A young teen from Niagara-on-the-Lake was recently chosen the winner of a Catholic school board mental health contest.
Gracie Cherney, a 13-year-old in Grade 7 at St. Michael Catholic School, had the poster she submitted in the contest chosen from more than 700 entries in the Grade 7/8 division, explains Jenny Reid, a child and youth worker with the Niagara Catholic District School Board.
Students were asked to enter a piece, if they wished, in the contest for a chance to win, Reid says. “The theme for this year was Renew, Rebuild and Restore, which focused on what students can do to improve or maintain good mental health. The students could submit a video, poster, song, poem, or digital art piece.”
Gracie says her poster submission displays all the activities she and other teens enjoy doing, activities that help to contribute to mental health.
Last year, she says, she had an assignment that used letters to express an idea, and in doing some research, discovered similar posters demonstrating healthy activities.
She put those two together, and came up with the idea of incorporating what she and her friends like to do, that can contribute to mental health, into letters that spell out mental health.
“My idea was that taking some time to do things that make you happy can prevent mental issues, and that it’s super important to take care of yourself.”
Included on her poster are drawings of some of her favourite activities, including baking, reading, sports, arts, nature, and one really important to her — music.
She also incorporated reminders of help that is available, such as Bell’s Let’s Talk, a well-known program designed to break the silence around mental illness, and support mental health across Canada; a kids’ help phone line, and a drawing of two kids talking to each other.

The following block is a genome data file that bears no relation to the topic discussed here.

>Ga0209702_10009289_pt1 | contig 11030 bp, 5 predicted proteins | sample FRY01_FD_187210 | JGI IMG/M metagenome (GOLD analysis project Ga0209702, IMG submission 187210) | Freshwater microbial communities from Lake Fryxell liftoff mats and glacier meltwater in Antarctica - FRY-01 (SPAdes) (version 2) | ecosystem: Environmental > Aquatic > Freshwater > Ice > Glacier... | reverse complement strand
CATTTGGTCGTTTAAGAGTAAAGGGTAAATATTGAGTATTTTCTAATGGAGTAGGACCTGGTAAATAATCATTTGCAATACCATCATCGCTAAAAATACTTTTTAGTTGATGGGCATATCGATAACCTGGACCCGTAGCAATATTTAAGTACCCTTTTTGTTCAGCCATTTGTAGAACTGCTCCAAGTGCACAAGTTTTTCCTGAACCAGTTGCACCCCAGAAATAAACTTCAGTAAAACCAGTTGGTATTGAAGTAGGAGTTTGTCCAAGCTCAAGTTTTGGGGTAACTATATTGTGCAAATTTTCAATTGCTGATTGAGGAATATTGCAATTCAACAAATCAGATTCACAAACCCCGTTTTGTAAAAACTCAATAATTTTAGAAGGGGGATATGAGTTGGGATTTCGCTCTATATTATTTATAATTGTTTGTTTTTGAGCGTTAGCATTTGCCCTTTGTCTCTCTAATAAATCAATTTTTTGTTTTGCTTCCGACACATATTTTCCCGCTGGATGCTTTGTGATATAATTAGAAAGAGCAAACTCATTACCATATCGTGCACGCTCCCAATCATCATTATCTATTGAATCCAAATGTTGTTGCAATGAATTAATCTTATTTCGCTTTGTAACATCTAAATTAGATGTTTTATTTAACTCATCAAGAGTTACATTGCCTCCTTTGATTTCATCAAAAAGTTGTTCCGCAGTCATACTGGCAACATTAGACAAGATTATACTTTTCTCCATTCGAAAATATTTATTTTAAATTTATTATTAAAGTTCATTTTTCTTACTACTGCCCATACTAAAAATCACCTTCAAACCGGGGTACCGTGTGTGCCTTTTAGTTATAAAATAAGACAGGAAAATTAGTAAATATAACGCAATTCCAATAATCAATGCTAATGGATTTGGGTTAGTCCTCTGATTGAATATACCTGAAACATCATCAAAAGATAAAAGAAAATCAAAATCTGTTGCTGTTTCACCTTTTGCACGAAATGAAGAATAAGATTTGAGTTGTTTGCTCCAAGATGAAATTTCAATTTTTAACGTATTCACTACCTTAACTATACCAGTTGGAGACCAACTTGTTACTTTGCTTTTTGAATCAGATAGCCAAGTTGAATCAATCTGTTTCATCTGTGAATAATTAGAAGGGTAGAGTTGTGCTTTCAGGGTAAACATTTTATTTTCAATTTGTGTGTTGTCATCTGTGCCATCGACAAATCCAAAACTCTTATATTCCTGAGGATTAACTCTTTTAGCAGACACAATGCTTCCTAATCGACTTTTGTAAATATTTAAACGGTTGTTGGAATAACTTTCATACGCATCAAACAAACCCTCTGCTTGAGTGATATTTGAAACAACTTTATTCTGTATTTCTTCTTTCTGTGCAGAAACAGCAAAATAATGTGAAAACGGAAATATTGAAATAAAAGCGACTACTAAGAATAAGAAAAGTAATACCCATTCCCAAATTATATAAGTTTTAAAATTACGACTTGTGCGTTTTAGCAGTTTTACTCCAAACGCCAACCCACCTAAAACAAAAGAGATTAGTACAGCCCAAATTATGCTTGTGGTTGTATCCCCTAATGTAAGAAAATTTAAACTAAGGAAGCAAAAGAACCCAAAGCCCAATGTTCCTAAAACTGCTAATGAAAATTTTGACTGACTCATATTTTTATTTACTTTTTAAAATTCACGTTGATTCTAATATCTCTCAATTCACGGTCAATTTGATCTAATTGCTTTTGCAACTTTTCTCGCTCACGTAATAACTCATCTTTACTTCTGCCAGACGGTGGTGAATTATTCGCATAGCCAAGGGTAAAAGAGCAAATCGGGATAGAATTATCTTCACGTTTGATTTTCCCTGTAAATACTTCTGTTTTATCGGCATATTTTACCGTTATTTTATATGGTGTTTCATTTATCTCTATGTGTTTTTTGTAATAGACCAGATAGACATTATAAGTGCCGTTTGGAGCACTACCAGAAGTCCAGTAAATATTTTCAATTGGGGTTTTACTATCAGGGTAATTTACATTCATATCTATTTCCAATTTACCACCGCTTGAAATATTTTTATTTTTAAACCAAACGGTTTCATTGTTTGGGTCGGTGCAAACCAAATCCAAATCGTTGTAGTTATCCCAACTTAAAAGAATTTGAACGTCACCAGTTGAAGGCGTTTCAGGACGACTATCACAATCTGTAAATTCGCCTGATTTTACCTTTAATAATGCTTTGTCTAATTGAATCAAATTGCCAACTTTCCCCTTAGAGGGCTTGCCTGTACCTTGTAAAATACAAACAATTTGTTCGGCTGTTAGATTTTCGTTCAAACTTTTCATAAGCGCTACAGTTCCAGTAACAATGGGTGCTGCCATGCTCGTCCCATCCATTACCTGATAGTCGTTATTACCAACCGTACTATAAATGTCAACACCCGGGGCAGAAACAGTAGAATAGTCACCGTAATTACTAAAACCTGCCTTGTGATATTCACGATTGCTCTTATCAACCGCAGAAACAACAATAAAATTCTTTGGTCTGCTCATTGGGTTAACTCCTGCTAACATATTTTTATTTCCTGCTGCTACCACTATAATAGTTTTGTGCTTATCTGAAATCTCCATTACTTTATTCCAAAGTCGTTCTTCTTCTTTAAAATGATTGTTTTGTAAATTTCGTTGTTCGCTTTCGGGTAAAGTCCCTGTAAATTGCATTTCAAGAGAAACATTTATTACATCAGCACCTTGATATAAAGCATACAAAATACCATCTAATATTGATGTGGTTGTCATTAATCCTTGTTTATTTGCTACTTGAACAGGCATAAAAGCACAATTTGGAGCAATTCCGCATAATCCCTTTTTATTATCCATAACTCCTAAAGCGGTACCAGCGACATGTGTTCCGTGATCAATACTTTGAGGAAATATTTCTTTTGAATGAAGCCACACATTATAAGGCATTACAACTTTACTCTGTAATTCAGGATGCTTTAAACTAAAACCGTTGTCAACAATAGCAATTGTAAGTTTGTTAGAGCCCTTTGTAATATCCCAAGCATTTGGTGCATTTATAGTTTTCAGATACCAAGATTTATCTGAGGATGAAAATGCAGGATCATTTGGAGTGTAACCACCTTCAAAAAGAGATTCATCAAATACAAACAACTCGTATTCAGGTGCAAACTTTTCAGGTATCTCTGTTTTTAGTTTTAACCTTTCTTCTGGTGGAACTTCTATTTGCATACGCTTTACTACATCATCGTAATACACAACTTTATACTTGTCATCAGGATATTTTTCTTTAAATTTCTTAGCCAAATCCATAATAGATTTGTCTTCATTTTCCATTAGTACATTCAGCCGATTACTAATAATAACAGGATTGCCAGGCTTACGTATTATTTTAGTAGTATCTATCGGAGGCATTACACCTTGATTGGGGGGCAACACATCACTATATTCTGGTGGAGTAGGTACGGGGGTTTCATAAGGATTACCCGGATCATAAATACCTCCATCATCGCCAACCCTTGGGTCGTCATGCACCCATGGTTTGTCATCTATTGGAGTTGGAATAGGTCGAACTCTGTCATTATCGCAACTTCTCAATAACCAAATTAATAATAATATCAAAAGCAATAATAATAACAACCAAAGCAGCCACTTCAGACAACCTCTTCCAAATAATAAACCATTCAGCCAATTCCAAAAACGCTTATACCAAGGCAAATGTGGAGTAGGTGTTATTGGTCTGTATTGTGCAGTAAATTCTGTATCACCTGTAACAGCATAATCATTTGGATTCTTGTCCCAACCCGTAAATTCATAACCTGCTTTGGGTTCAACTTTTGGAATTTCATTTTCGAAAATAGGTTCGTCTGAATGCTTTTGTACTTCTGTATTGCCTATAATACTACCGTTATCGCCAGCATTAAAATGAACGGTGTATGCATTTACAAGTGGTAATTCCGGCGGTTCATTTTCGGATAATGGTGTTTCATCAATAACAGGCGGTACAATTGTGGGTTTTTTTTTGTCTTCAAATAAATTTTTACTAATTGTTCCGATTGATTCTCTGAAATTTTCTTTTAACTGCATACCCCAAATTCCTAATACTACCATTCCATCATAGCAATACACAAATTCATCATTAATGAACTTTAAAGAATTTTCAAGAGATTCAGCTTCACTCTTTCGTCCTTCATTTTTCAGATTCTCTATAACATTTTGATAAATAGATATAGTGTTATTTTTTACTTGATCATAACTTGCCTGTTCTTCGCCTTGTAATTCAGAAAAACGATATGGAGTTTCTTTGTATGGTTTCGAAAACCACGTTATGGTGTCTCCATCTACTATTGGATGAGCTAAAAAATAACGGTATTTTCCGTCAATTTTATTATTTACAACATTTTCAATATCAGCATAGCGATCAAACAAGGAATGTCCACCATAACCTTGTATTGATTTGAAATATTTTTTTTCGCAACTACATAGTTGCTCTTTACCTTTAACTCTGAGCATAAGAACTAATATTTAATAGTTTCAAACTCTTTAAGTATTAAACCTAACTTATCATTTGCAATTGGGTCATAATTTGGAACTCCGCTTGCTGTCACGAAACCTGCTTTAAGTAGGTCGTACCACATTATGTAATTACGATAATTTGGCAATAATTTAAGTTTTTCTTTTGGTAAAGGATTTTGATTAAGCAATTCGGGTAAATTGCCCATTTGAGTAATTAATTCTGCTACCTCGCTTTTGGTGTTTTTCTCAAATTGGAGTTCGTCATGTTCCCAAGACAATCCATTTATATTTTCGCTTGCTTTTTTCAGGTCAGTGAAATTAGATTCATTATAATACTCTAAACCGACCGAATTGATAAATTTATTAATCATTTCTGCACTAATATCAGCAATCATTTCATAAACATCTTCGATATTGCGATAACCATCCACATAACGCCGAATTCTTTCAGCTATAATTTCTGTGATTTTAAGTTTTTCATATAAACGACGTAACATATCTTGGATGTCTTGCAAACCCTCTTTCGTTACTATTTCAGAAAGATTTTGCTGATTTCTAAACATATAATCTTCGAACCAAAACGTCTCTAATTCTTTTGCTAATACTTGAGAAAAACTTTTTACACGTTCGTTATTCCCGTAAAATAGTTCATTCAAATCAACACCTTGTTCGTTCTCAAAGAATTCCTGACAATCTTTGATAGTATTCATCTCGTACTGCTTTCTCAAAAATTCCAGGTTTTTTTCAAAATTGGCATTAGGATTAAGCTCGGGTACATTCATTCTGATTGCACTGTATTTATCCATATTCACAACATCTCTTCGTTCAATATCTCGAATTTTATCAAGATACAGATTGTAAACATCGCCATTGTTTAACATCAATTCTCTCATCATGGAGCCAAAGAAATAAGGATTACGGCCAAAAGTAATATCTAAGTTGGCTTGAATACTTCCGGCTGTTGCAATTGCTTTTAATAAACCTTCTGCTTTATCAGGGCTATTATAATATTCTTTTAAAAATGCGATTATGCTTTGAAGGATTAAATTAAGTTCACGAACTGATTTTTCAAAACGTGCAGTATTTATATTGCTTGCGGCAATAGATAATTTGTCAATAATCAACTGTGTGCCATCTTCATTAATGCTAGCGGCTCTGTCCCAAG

Gracie says her love of music began when she was a little girl. She can play a few musical instruments a little bit, but listening to music is one of her favourite activities, and helps her relax, especially when she’s doing school work, so it’s well-represented on her poster.
“I’ve always loved music,” she says. “Music makes me happy,” and that is the point of the mental health exercise — to encourage kids to make time for activities that make them happy.
She has a record player in her room, and a collection of vinyl records and LPs, mostly from the ’90s, listing Queen, Van Halen, The Killers, an American rock band, and INXS from Australia as her favourites. Her uncle has a large collection, she says, and they swap records, “so I have a variety to chose from.”
Gracie also loves sports, which help keep her physically active.
She plays soccer with the town’s minor soccer league, and has fun playing football with her friends during recesses at school.
Because many of the activities she has included on her poster are ones she enjoys, they are naturally part of her life, but there are others she makes a conscious effort to remind herself are important, such as sleep.
“I do sports a lot, I listen to music all the time. But sleeping is important too. When I’m doing homework at night, and it’s getting late, I tell myself I should probably be sleeping.”
Most likely to make her stressed, she says, are studying for tests and big projects at school, “but I get them done,” usually with music playing while she works.
Because of the range of activities promoted on her poster that make her happy, she explains, “I’m not super stressed. I can get stressed, although not very, and not often.”